Hurricane Dolly rolled into South Texas and northern Mexico on Wednesday, deluging the Rio Grande Valley with rain, knocking out power to tens of thousands of people and ripping roofs off resorts on South Padre Island.But the worst fears of local officials did not materialize. The levees along the Rio Grande held and no major flooding was reported, state and local officials said. The brunt of the storm surge did not flow up the river.
"The levees are holding up just fine, and the river level hasn't risen too much," said Johnny Cavazos, the emergency management coordinator for Cameron County, at the state's southern tip. "We got lucky."
Some officials still worried about the enormous amount of rain the storm would dump — up to 20 inches in some places — which could swell the river and breach levees in the coming days.
The storm, the first to affect the United States mainland this year, first raked across South Padre Island, a tourist resort, in the early afternoon. A few hours later, it hit the coast about 30 miles north of Port Isabel, churning inland and losing power slowly, the National Hurricane Center in Miami said.
As the hurricane touched land, winds were clocked at 100 miles per hour, making it a Category 2 storm, though it was later downgraded to Category 1 when winds slowed to 95 m.p.h.
On the resort island, many roofs were torn off, trees toppled, signs blown down and windows smashed, The Associated Press reported. Roads were strewn with branches, tree trunks, power poles and streetlights.
A 17-year-old boy was seriously injured on South Padre Island after he was blown from a seventh-floor balcony of the Lighthouse Condominiums, said Dan Quandt, a government spokesman. The boy suffered a broken leg, a smashed hip and a head injury, but survived. "He should buy a lottery ticket," Quandt said.
In Brownsville, high winds knocked out power and toppled oaks around the county courthouse. For most of the day, winds howled and trees bent and danced crazily under leaden skies. Thick rain whipped sideways through the warm tropical air, pelting the pavement and pooling at intersections.
The storm destroyed several important power lines, including a major line running into Brownsville, city officials said. More than 80,000 people in four counties were left without power, crippling refrigeration systems and, in Brownsville, the sewerage system. An official for American Electric Power said crews would start working to restore power as soon as the storm cleared, but it could take two or three days.
Governor Rick Perry asked the White House to declare the affected counties a U.S. disaster area.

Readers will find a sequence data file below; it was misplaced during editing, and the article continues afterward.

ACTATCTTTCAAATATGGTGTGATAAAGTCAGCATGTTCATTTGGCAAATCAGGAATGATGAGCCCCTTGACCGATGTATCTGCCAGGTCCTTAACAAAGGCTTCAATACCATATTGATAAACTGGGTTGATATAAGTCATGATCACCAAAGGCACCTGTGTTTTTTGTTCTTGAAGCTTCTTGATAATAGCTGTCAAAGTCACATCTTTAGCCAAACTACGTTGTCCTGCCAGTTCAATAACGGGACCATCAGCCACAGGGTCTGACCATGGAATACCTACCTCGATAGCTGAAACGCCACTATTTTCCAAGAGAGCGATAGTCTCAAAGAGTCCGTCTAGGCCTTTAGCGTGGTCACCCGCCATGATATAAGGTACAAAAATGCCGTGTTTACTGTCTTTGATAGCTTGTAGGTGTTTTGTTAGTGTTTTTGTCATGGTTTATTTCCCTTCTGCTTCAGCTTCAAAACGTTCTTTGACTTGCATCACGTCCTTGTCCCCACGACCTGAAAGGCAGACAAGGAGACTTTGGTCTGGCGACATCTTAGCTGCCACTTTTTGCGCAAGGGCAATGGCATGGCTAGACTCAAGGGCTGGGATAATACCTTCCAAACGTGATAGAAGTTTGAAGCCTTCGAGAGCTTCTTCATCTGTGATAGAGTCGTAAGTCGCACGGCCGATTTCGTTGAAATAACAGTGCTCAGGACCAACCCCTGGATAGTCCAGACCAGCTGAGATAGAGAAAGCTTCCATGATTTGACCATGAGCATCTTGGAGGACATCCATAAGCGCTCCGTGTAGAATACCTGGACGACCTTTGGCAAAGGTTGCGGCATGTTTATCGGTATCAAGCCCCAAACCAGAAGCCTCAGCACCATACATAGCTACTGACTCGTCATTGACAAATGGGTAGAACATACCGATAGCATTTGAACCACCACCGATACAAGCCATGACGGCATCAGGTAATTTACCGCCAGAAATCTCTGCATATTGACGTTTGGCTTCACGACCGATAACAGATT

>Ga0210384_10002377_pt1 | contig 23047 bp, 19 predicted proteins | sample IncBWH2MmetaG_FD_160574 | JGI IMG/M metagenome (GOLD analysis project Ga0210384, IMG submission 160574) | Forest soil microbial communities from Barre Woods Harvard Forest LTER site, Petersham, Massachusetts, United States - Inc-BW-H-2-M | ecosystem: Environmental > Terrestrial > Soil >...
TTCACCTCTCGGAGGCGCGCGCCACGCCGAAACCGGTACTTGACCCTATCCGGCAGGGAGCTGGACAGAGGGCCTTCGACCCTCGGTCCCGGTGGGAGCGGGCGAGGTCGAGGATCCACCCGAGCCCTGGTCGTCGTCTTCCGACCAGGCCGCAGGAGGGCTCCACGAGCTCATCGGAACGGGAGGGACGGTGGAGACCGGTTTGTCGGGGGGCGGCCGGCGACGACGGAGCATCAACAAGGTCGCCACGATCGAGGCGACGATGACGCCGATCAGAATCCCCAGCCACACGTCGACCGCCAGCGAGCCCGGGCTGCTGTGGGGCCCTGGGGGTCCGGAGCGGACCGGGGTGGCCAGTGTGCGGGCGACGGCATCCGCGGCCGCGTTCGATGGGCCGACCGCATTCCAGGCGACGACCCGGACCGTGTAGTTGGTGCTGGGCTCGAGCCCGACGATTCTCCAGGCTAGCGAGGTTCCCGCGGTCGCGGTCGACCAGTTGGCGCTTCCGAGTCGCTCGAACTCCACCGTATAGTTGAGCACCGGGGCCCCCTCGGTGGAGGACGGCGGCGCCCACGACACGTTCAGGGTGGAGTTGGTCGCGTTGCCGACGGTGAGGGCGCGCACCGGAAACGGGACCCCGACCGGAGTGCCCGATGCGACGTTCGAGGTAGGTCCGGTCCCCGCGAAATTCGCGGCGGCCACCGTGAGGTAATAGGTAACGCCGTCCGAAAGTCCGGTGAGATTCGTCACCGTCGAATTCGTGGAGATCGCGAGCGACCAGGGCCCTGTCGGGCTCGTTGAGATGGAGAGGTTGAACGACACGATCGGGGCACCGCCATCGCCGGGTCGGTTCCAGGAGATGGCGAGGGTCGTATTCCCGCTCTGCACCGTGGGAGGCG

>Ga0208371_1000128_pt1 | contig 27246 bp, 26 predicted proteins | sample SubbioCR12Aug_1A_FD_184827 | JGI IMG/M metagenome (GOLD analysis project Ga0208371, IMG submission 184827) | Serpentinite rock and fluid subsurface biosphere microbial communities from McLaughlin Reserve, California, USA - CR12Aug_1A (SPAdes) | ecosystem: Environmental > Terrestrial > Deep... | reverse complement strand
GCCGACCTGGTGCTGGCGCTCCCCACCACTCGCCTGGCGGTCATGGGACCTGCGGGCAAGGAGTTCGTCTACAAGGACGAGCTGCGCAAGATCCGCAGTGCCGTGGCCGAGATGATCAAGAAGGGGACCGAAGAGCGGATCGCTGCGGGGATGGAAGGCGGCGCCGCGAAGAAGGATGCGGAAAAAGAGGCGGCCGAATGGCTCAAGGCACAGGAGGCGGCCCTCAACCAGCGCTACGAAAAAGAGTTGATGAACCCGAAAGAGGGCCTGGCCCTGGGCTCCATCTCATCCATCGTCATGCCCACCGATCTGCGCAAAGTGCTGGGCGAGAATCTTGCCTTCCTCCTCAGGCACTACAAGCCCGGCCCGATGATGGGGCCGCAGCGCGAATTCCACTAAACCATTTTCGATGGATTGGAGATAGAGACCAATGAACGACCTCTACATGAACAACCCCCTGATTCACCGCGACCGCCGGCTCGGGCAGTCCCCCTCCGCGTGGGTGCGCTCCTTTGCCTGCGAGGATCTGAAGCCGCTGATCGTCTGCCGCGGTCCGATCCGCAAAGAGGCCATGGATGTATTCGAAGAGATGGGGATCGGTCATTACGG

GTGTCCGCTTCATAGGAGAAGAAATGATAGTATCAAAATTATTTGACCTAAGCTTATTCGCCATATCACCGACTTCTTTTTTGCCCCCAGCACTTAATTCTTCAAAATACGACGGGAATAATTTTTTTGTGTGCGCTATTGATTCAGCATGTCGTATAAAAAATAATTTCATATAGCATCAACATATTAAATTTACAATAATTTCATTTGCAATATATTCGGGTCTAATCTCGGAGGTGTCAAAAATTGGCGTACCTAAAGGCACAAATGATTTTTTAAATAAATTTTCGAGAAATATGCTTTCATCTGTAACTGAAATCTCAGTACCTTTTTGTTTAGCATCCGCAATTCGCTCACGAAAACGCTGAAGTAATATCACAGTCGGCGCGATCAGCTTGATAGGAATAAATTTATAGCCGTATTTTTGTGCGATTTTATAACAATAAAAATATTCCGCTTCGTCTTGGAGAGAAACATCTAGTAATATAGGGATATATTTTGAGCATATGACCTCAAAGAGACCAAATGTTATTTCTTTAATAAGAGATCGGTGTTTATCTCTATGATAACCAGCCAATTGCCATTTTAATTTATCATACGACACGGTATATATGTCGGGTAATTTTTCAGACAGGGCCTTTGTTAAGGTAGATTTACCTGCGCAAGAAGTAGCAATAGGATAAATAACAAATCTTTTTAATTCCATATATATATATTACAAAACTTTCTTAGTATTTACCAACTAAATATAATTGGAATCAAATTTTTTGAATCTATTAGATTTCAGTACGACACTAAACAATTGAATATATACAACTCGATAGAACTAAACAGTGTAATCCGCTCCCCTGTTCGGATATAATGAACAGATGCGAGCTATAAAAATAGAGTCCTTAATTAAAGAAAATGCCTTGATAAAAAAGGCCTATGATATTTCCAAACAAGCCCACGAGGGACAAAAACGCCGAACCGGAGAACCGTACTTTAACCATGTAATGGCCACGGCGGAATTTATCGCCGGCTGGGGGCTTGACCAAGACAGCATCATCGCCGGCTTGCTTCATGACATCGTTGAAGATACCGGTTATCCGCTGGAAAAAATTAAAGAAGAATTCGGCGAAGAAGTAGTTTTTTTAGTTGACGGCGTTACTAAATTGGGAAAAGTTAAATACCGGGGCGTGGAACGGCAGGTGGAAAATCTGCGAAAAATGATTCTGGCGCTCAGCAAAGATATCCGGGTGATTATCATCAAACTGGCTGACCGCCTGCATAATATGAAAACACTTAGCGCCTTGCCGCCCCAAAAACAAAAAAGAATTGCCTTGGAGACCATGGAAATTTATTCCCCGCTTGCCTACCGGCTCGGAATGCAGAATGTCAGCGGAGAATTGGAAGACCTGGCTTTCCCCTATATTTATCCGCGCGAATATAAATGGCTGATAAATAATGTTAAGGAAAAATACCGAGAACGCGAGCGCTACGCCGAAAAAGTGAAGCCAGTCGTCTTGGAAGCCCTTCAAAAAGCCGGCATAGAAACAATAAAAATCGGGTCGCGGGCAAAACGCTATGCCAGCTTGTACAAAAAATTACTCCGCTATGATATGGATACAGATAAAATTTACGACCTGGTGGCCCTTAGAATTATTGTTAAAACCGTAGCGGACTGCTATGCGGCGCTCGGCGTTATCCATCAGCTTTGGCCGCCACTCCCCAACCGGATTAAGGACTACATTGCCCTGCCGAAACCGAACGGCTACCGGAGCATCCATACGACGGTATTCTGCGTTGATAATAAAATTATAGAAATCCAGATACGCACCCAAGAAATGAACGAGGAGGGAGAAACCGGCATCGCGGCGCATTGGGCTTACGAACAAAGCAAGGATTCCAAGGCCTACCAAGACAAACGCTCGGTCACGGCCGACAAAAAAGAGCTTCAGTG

Late in the afternoon, state search and rescue teams in helicopters searched poor neighborhoods known as colonias in low-lying areas along the Rio Grande, many of which lack basic services. The teams reported no heavy flooding, nor did they rescue anyone, Perry said at a news conference.
As dusk fell, reports of minor flooding poured in from towns along the border, especially Rio Hondo, Combes and Harlingen. At least 60 people were trapped in houses in Cameron County by rising waters and asked county officials to ferry them to shelters, officials said. Officials sent out trucks and boats.
Local officials said it might be impossible to assess the full extent of the wreckage the storm caused until Thursday afternoon, but the worst damage appeared focused on South Padre Island, Port Isabel and in Rio Hondo.
More than 4,000 people, mostly from low-lying regions along the river and the coast, crowded into schools for shelter. Eight hundred milled through the halls or lay sleeping on blankets at the Homer Hanna High School here. Babies crawled across the floor, and boys played tag in the hallways while rain hammered the outside of the building.
"The apartments where we live are not very good, and they are close to the river," said Viviano Alanez, 82, who arrived at the high school at 9 p.m. Tuesday. "Here we are safe."
School buses carried hundreds of evacuees away from South Padre Island, where the storm surge was expected to be six to eight feet above the high tide line, and Port Isabel on the coast. They were taken to a high school farther inland in San Benito. But some hardy souls stayed on. Some took shelter in a convention center that was damaged by the storm, officials said.
"In the state of Texas, even if there is a mandatory evacuation, you cannot make people leave," said a county commissioner, John Wood.
The hurricane is the first to hit the mainland since Humberto came ashore in South Texas last September. Many had worried it might follow the path of Beulah, the 1967 storm that flooded the Rio Grande Valley with 36 inches of rain, killing 58 people.
On the Mexican side of the river, thousands of people in shoddy housing fled to government shelters, Mexican newspapers reported. Fields filled with water, palm trees bent in the wind and beaches were closed. Mexican soldiers made a daring rescue of people trapped in a flood near the mouth of the Rio Grande, using an inflatable raft to rescue a family from its home.
Farther up river, some levees have deteriorated, especially in Hidalgo County, officials said. "The farther upstream you go, they are not all the same height," said County Judge Carlos Cascos, Cameron County's top elected official. "There are some that are suspect. The next three days will be critical. If we don't get massive flooding by Saturday, I think we will be all right."
Usually its my state getting hit, Florida. I really feel for these people.